Beyond that, our financial endeavors are undecided. More on this later.
Our next task will be applying for a Federal Employer Identification Number (EIN), which is relatively painless, but a neccesary step if we’re to apply for tax-exempt status.
After all that easy stuff is taken care of, we have the real tasks at hand: to flesh out a board of directors, and possibly an advisory board; to establish bylaws; to produce the other needed documents for our Web site, chapters, supporters, potential funders, and ourselves; to handle the on-going accounting tasks that come with incorporation; and, should we choose to accept it, apply for tax-exempt charitable status in the U.S.
So far, we’ve relied mostly on our own research and instinct, and the valuable advice of a few friends. That’s not going to cut it as we move forward into more formidable matters. We’ll need considerable outside assistance — and, importantly, we need your opinions and advice.
Here are just some of the questions we have to consider:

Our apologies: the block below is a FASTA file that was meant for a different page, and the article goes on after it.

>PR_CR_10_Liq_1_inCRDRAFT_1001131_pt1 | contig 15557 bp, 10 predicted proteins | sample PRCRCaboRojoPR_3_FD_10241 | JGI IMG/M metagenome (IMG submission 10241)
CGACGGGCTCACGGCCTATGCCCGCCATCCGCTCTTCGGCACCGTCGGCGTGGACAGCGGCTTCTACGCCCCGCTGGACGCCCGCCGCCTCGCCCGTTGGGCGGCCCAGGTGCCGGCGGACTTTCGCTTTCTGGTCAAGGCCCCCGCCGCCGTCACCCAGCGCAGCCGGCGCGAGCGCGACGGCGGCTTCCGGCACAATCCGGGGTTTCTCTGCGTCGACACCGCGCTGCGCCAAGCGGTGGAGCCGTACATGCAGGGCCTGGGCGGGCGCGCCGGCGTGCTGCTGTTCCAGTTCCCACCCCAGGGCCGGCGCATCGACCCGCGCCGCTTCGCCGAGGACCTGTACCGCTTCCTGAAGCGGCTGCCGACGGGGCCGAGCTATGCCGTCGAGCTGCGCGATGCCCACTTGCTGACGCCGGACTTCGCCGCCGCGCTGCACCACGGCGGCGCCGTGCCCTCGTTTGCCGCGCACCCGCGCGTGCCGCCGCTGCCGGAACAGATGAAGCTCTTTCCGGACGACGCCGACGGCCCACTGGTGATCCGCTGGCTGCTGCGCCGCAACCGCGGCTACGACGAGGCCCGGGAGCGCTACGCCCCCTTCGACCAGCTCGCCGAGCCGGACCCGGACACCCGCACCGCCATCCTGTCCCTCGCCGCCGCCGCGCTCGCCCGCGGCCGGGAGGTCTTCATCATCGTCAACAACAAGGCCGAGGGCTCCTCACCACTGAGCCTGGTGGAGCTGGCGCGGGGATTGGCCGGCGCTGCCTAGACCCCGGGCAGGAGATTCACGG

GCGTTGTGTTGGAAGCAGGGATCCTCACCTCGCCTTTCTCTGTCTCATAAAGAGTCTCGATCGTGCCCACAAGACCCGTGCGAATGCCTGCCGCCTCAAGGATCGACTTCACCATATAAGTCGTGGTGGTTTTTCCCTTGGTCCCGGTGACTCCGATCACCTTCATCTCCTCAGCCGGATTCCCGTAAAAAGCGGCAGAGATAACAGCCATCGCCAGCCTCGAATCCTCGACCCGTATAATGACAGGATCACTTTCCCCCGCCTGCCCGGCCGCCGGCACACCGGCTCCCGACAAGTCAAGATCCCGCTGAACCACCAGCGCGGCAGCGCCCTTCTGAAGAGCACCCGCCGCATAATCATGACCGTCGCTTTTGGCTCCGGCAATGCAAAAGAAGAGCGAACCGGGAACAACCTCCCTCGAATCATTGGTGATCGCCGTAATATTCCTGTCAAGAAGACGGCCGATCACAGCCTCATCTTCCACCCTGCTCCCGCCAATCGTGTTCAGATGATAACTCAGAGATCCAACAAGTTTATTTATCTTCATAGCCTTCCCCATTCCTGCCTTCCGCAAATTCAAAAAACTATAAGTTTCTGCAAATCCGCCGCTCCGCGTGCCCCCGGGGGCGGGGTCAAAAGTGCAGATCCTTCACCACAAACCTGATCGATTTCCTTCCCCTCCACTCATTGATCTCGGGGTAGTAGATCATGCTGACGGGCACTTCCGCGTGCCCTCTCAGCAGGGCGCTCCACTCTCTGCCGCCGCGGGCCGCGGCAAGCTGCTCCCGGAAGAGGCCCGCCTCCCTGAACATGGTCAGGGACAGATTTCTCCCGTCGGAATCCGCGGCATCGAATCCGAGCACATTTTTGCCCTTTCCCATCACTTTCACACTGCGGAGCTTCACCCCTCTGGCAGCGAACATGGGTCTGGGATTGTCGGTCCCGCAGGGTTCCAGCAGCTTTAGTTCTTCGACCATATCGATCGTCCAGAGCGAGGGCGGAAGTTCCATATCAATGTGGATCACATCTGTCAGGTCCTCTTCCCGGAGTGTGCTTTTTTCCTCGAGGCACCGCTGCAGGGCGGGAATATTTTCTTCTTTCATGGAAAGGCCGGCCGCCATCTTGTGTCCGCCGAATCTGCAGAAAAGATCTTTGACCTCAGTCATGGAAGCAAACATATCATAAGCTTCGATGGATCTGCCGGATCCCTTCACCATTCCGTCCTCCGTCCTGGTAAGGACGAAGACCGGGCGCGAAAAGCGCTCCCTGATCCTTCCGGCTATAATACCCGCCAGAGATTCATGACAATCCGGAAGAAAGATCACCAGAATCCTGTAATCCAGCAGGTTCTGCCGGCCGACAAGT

- How big should the board of directors be?
- What should the makeup of the board be? For instance, should be it all students? Students and alumni? Others? What ratios/percentages? Should we have a student majority? A student-or-alumni majority?
- Who should we ask to serve on the board?
- Should we have an advisory board? Who should we ask to sit on that?
- Should board members be volunteers, or should we try to remunerate them?
- Officers: what are the roles/titles? (e.g. “treasurer”) What do we need? Who are they?
- Funding: what do we need it for? Where do we get it?
- Should we have an office? Should we have a paid staff member (or intern, or volunteer)? What sort of person should the staff member be (e.g. student, recent graduate, more experienced employee)? How would we pay for an office / staff? Where would our office be?
- Should we apply for tax-exempt charitable status? Who would do all the legal legwork? Who would do the annual filings? Should we “borrow” another group’s tax-exempt status (e.g. Public Knowledge)? What should we know about being tax-exempt: what restrictions come along with it?
- What should we know about being incorporated? What should we know about soliciting donations and fundraisers? Now that we’re a corporation, what can we do to ensure transparency and openness?
- What, if any, insurance do we need? Where should we get it?
- What do we need in our bylaws? What other documents do we need?
- Should we be a membership organization? How would membership work: through local groups? Would there be membership fees?